Troubled SandRidge Energy Inc., leaching money and stock market credibility, found an escape clause in a contract it no longer wanted: give away midstream and producing assets.
The company also converted its entire borrowing base to cash on Jan. 22.
The company delisted from the New York Stock Exchange on Jan. 7. Some observers had speculated that the company’s hiring of a financial adviser might mean bankruptcy, though it is unclear if that path is one the company is willing to take. The company now has a cash balance of $885 million.
SandRidge did not return a request for comment.
On Jan. 21, SandRidge essentially abandoned its E&P and midstream assets to Occidental Petroleum Corp. (NYSE: OXY) to settle claims from a 30-year agreement for removal of CO2 produced in West Texas.
The company also borrowed $488.9 million, including $11 million in outstanding letters of credit, on the advice of financial adviser Houlihan Lokey Inc. and legal adviser Kirkland & Ellis LLP. The funds will be used for general corporate purposes, SandRidge said.
SandRidge settled all claims arising out of an agreement to transport CO2 from natural gas volumes produced by the company in the Piñon Field.
The E&P assets, which were 99% gas, represented about 6% of the company's total production and 17% of its total lease operating expense in the third quarter of 2015.
The transaction is expected to lower the company's operating expenses by about $39 million in 2016.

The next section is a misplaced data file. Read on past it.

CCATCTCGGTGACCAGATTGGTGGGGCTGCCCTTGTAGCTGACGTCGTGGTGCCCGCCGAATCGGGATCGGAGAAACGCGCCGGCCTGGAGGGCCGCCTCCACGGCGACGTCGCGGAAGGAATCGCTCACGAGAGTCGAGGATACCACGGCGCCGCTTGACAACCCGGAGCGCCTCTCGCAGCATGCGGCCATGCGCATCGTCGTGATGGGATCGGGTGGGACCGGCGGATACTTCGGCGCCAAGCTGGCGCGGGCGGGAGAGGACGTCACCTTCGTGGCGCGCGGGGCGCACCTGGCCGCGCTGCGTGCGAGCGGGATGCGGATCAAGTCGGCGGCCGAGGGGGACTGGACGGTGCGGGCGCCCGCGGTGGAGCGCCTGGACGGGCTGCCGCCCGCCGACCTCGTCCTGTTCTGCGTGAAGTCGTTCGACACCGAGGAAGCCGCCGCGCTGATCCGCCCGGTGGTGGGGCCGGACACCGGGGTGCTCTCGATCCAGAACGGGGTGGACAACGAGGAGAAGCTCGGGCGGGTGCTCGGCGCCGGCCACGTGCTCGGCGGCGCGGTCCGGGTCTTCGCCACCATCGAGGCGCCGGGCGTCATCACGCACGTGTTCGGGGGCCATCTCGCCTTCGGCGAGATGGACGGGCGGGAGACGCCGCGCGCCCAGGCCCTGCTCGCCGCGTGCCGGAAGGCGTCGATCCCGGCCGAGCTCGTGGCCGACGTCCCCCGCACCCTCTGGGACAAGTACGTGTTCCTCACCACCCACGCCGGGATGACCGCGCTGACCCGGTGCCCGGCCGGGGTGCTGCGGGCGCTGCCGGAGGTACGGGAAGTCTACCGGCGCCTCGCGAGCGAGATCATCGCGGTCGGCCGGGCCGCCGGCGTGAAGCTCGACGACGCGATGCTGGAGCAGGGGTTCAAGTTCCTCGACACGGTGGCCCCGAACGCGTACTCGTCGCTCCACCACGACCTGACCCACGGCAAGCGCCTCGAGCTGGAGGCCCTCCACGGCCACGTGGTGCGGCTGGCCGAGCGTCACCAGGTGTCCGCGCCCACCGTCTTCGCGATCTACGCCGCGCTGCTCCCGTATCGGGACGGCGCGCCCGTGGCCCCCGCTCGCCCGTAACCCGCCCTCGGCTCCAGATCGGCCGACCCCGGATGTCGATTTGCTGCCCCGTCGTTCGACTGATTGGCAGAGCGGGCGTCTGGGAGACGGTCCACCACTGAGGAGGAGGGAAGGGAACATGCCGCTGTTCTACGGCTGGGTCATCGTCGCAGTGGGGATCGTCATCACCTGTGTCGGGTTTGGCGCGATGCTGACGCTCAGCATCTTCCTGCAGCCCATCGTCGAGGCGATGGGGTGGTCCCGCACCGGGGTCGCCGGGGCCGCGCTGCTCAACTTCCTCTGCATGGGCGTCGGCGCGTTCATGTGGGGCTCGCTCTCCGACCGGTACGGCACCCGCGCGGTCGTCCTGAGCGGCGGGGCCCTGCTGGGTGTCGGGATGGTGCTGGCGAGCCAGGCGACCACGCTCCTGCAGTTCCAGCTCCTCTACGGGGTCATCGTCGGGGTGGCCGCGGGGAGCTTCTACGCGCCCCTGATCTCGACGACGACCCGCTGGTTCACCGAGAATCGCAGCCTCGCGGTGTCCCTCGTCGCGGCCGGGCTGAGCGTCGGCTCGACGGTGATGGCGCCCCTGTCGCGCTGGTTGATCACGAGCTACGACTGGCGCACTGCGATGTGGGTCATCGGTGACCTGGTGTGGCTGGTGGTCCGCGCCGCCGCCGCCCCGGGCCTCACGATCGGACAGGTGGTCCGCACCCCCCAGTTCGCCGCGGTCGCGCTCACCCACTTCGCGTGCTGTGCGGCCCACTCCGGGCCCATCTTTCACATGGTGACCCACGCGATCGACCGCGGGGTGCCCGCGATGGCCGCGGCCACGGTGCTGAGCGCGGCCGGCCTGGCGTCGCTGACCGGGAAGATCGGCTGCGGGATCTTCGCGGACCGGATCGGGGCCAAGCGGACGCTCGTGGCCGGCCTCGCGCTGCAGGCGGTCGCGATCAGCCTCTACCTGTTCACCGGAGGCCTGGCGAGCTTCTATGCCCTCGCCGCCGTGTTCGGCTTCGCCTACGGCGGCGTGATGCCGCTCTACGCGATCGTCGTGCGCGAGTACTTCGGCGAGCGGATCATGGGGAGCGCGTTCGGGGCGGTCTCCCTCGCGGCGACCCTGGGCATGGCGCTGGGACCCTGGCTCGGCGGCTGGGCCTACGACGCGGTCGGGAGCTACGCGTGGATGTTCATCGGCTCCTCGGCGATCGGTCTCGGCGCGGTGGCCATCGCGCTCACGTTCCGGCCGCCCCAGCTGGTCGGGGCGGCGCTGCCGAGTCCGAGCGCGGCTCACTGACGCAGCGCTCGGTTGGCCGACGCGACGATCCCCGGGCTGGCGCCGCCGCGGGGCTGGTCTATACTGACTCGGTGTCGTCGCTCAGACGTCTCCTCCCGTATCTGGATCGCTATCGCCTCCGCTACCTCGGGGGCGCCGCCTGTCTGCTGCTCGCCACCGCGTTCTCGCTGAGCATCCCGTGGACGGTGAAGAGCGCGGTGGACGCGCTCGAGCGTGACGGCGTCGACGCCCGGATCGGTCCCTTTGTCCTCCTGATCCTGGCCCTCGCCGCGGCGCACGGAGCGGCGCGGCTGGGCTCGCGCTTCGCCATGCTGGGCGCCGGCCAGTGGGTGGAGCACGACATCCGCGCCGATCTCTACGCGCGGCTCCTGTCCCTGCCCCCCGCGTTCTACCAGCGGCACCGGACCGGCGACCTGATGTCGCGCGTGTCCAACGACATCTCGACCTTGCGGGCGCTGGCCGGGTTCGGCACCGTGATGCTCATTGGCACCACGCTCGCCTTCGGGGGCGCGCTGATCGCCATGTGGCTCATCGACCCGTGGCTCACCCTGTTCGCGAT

James Bennett, president and CEO, commented, "After many months of focused effort, I am pleased to announce the closing of an agreement that brings an end to our West Texas CO2 delivery obligations and associated deficiency payments. In this transaction we are eliminating a significant liability while also improving our annual cash flows, both of which are consistent with our stated business objectives. With significantly lower operating expenses, we can move forward with renewed attention to the development of our Midcontinent and Niobrara assets."
SandRidge’s agreement with Occidental required it to deliver a total of about 3,200 billion cubic feet (Bcf) of CO2 over the entire 30-year agreement period.
However, SandRidge was coming up far short of its agreement. Through December 2014, SandRidge had delivered 54.7 Bcf of CO2 about 300 Bcf less than the minimum annual requirements.
The company was obligated to pay Occidental $0.25 per Mcf to the extent minimum annual CO2 volume requirements were not met. As a result of its shortfall, it owed penalties of about $75 million.
For 2015, SandRidge projected that natural gas production levels would mean accruing up to $38 million related for volume shortfalls.
If such under delivered volumes are not made up with commensurate over deliveries in the future, the company will be obligated to pay Occidental $0.70 per Mcf—or about $210.1 million total in 2041, SandRidge said. The amount had not been accrued by the company as a liability because SandRidge did not expect it could make such a payment.
Despite its financial concerns, the company has continued to make deals in the downturn. In December, SandRidge purchased Niobrara Shale oil assets in the North Park Basin in Colorado for about $190 million cash.
Darren Barbee can be reached at email@example.com.
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